Education
3:10 pm
Thu July 4, 2013

Greater Clark Schools Prepares To Give Every 3-12 Student Their Own Computer

Greater Clark County Schools is preparing to roll out its new initiative that will put nearly 8,000 laptop computers into the hands of its students.

This school year, 8,000 GCCS students will each have their own laptop.
Credit Courtesy of Greater Clark County Schools

“This allows learning to take place no matter where the student is at. No matter what the student is doing they will have a device that they can go to, to help them gain access to the wealth of knowledge that is out there,” says Brett Clark, GCCS technology director.

The one-to-one initiative—which provides students with their own Chromebook laptops—is not new, but it’s a unique way schools are responding to the increased emphasis and use of technology in the classroom. This month GCCS will offer students and parents tutorial and informational sessions at various school locations (see below) to introduce them to the computers, at which point students can also pick them up.

“One of the big things this is going to change for us, I feel, is that communication piece. It’s really going to help our students, parents and teachers be able to communicate more frequently, more openly, and to really help enhance our ability to provide a personalized education,” Clark says.

The district is using a statewide service called My Big Campus, which  is like an educational Facebook, Clark says. It’s also called a learning social media site or program and will be used for students to communicate with teachers who can also post lesson plans and other school resources to the system.

The GCCS school board approved the $3 million initiative this year, which gives each third through twelfth grade student their own device. Some school districts have used iPads, others use computers to meet the one-to-one initiative. GCCS is leasing the Chromebooks and has signed a contract for three years.

Parents will pay for their child's use of the computers and the technology fees this year have increased, but the district has been able to cut costs in other areas like textbook fees, making the total district costs to parents less than previous years, says Clark.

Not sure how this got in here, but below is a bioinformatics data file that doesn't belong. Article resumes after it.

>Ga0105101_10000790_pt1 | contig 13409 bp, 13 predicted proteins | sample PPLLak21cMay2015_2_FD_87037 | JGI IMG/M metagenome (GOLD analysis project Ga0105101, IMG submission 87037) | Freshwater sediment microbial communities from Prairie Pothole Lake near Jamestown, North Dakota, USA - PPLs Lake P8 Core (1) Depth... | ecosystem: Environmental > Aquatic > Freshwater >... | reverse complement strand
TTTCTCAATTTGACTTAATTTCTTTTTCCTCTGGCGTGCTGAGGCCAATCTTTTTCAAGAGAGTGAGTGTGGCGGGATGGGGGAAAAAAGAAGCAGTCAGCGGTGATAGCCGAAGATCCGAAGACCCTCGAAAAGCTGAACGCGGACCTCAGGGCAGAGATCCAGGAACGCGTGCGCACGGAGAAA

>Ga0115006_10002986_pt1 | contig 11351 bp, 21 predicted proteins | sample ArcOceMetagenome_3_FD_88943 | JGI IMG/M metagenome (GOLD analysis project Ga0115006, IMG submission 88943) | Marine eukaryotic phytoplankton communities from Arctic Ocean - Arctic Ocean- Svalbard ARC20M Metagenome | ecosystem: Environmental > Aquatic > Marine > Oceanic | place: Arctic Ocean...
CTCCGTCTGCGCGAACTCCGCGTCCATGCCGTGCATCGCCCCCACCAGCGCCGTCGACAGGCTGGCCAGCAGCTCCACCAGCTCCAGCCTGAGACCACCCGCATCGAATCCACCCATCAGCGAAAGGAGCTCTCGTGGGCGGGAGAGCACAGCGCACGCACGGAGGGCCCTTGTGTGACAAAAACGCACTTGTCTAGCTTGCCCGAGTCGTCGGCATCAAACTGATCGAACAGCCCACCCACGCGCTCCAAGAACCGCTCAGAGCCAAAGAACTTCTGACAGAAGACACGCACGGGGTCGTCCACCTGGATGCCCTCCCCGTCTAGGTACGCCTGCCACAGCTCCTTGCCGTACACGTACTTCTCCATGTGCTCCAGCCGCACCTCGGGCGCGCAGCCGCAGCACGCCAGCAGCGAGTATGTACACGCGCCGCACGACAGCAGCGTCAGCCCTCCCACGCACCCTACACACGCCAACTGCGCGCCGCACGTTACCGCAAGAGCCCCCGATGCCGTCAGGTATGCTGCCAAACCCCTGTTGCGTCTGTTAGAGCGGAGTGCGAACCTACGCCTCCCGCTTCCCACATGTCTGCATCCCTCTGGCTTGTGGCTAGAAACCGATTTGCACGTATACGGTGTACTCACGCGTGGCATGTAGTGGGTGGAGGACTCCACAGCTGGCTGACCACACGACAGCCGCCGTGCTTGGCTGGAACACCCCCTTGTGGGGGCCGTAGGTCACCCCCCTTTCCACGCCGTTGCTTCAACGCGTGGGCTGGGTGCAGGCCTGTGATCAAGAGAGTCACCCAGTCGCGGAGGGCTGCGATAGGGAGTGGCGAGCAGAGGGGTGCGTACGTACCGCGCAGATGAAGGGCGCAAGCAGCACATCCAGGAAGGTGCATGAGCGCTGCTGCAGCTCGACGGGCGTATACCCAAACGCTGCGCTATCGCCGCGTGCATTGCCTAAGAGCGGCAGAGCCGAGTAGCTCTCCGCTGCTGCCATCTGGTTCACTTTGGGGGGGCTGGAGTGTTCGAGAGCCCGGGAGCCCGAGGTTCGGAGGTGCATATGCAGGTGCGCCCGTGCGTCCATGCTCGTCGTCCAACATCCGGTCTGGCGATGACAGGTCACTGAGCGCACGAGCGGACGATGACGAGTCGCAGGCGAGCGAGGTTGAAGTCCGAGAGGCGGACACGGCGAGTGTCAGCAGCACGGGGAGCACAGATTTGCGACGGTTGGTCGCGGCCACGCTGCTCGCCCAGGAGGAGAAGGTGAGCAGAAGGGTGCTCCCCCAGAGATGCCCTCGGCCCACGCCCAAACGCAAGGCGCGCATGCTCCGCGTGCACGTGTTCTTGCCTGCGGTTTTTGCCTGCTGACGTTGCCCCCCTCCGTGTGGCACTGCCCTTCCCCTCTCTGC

“The general cost to parents overall has gone down even through this portion of the money has gone up,” he says.

Parents will have to pay a $20 annual technology fee, which is an increase from the $8.50 they would normally pay if there were no computers provided.

According to the district, parents and students “cannot opt out of receiving the laptop but can opt out of signing [the] Responsible Use Policy, which would prevent them from taking the unit home or accessing the Internet.  Students would still have the ability to use the device as a 'day user' during the school day, therefore will be still be assessed the $20.00 technology fee.”

Clark recognizes that some families may not have internet access at home or be computer-literate. But he says the ability to provide a student with a computer is still a plus and he says rolling out 8,000 laptops will be a process with a learning curve.

“There will be some folks that will gravitate like a fish to water to this and will take off and do some amazing things right out of the gate. There are going to be those that are going to require some coaching and professional development. And I think the biggest thing we can preach is patience throughout this whole process,” Clark says.

The school district also spent around $200,000 to purchase around 700 Chromebooks for teachers, which were distributed last school year. GCCS is also holding informational sessions for teachers who may need extra help with how to best use the technology.

GCCS is hosting an e-learning conference on Jul. 25 at Jeffersonville High School, which will include key note speakers who will work with teachers. The conference will also bring in teachers from surrounding districts, Clark says. GCCS is also holding two professional development days on Jul. 29 and 30th. 

Here's information on the rollout, provided by GCCS.

Students must be registered for the 2013-2014 school year prior to attending a rollout night event. Parents may complete this process by visiting the district’s website at www.gcs.k12.in.us. Parents and students must attend the rollout night specified for their school.

• Thursday, July 18 at Charlestown High School – All Charlestown schools and New Washington schools.

• Monday, July 22 at Jeffersonville High School – Bridgepoint Elementary, Maple Elementary, Riverside Elementary, Utica Elementary, Parkview Middle School, and Jeffersonville High School juniors and seniors

• Tuesday, July 23 at Jeffersonville High School – Northaven Elementary, Parkwood Elementary, Spring Hill Elementary, Thomas Jefferson Elementary, Wilson Elementary, River Valley Middle School, Clark County Middle/High School, and Jeffersonville High School freshmen and sophomores.

Information will be presented in two-hour sessions at the events beginning at 12:00 pm until 8:00 pm. Parents and students must report at the beginning of a session time and plan to stay the full two hours. Parents with students in different grade levels can choose to attend one session time that best fits their schedule. Session times are:

• 12:00 pm to 2:00 pm (elementary)

• 1:00 pm to 3:00 pm (middle)

• 2:00 pm to 4:00 pm (high)

• 4:00 pm to 6:00 pm (elementary)

• 5:00 pm to 7:00 pm (middle)

• 6:00 pm to 8:00 pm (high)